home mission-a good beginning for our next effort-the first fruits. Have we not fifty or a hundred friends in the Connexion who could give £5 or £10 each to our Home Mission, and give it a good lift on. ward ? They should go and do likewise.-J. A. MISSIONS, BURSLEM CIRCUIT. . THE annual sermons in aid of our Foreign and Colonial Missions were preached at Burslem, November 4th, by the Rev. R. C. Turner, of Macclesfield, and on the same day at Cobridge by the Revs. R. C. Turner and T. Rudge, and at Smallthorn by the Rev. J. Pott. On Monday, November 5th, the annual missionary meeting was held at Burslem, presided over by Mr. J. H. Tomkinson, M.A., and addressed by the Revs. H. 0. Crofts, D.D., R. C. Turner (the deputation), S. B. Schofield, T. Rudge, J. Pott, and Messrs. J. Watkin and W. Mellor. On Tuesday, November 6th, the annual meeting was held at Cobridge, presided over by Mr. James Harrison, and ad. dressed by the deputation, the ministers of the circuit, and Mr. W. Mellor. On Wednesday evening, November 7th, the annual meeting was held at Smallthorn; the chair was taken by Mr. W. Mellor, and the meeting addressed by the deputation and ministers of the circuit.
Also December 2nd, sermons were preached at Tunstall by the Revs. A. R. Pearson (of Macclesfield), and at Dalehall by the Rev. J. Polt. December 3rd the annual meeting was held at Tunstall. The chair was taken by Mr. W. Mellor, and the meeting was addressed by the deputation, the ministers of the circuit, and Mr. J. Alcock. On Tuesday, December 4th, the last meeting of this kind was held in this circuit at Dalehall, presided over by Mr. J. Ball, and addressed by the deputation, the ministers of the circuit, and Mr. W. Mellor. The labours of the esteemed deputation on both sides of the circuit were productive of great spiritual good to our people, and the collections in aid of our missions are a little in advance of those of last year. To God be all the praise.
BOOKS FOR REVIEW.-Our notices of books are in type; but in consequence of important intelligence from China coming at the last moment, they are unavoidably reserved for our next issue.-ED.
MISSIONARY CHRONICLE Methodist New Connexion.
TREASURER, — H. ATHERTON, Esq., LEES, NEAR MANCHESTER.
SECRETARY,-Rev. S. HULME, ALTRIXCHAM, CHESHIRE.
CHINA. TIENTSIN, June 26th, 1866. to avert the trial. He had never offered ALTHOUGH last in order of occurrence, a single word on the subject that could I shall first refer to our encouragements. be construed into dissatisfaction with his At our early morning service last Lord's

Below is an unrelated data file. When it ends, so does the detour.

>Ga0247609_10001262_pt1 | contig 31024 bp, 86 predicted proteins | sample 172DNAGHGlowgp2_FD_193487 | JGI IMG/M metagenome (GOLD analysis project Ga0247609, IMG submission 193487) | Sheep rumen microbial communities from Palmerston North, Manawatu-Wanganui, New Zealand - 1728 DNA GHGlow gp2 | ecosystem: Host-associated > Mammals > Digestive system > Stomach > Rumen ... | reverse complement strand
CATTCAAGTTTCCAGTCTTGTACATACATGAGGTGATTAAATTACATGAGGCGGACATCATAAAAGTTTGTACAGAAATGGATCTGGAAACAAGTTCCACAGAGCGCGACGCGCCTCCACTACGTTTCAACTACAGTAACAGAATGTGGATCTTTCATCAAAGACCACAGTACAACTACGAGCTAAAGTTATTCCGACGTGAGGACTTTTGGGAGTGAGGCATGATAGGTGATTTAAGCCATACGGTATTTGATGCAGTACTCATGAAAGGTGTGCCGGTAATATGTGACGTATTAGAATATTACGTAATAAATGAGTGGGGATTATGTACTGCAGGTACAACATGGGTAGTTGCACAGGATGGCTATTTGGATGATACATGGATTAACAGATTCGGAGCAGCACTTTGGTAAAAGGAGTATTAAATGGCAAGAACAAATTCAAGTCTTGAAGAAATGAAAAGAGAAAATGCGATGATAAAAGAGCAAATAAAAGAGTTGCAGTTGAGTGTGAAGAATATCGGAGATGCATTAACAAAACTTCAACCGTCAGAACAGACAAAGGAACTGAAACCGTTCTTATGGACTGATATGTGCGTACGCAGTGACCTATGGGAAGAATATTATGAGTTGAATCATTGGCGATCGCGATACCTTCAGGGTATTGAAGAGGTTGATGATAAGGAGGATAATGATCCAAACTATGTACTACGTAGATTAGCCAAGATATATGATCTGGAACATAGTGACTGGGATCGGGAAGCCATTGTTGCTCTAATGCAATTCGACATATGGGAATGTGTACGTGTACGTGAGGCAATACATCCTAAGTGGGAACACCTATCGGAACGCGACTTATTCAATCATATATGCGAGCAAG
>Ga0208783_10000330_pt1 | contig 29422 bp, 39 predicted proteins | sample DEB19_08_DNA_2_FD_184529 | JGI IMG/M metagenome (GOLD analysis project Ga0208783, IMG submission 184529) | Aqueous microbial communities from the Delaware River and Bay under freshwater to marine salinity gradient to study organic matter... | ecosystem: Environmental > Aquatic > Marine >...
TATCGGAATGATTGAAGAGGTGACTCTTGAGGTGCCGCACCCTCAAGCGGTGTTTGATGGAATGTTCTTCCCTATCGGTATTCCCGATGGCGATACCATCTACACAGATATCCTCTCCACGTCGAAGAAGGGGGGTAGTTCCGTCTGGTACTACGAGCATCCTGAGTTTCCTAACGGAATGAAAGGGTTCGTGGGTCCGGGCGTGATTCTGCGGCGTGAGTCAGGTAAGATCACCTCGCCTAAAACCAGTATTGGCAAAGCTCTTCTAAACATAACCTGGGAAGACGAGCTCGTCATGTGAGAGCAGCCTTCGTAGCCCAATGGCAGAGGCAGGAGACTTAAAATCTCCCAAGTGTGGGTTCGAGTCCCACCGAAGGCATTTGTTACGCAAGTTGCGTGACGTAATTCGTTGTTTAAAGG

lot; but when I appealed to him for a day, I had the very pleasurable duty to
candid statement of his sentiments in discharge of baptizing two elderly women,
view of his separation from the means of who had been warmly approved by the
religious instruction, the poor man burst members of our little church for admis into tears, and replied that he looked forsion to the privileges of Christian fel. ward to the privation with sadness inexlowship. These women are widows, and pressible, and hourly mourned his ignortheir conversion to Christ has resulted ance of a trade which would admit of his almost exclusively from the influence of remaining at home, and enjoying the consistent faithful “piety at home," ex precious opportunities he had learnt to hibited by two of our native brethren. prize so highly. I suggested the possiA brief resume of the circumstances may bility of meeting his case, providing he not be unacceptable.
could retire from his prior engagement Mrs. Wen is the sister of our city with honour, and were willing to pursue chapel-keeper. Her brother is a man of a lowly calling, and content to receive a meek and quiet spirit, a diligent reader smaller salary than that to which he had of the scriptures, and remarkable for his been accustomed. He hailed the andevout and fervent observance of religi- nouncement with delight, and declared ous obligations. When he surrendered himself prepared to accept with thankhimself to God three years ago, he was fulness anything that would retain him in a responsible position on board a junk, in connection with the advantages he so and his employment sometimes occasion. ardently desired to possess. And so in ed an absence of years from his friends. order to save his soul alive, this poor At the time he was received into our com man cheerfully sacrificed pecuniary benemunion, he was engaged to go to the fits, took up the humble and ill-paid south of China on an expedition which office of chapel-keeper, and from that it was expected would take him from us time to this has shewn himself well satisfor a lengthened period, and he made his fied with the choice he made. But what Arrangements accordingly. Being much has all this to do with his sister's baptism? interested in his case, and believing that We answer “much every way," as a few he would become an exemplary and use lines will plainly indicate. His sister ful character, I felt an extreme unwil- being a widow with children, it devolved lingness to have him removed from our upon him, according to Chinese custom, oversight, and as the time for his depart to take her under his protection, and furare drew near, I determined, if possible, nish means of subsistence for herself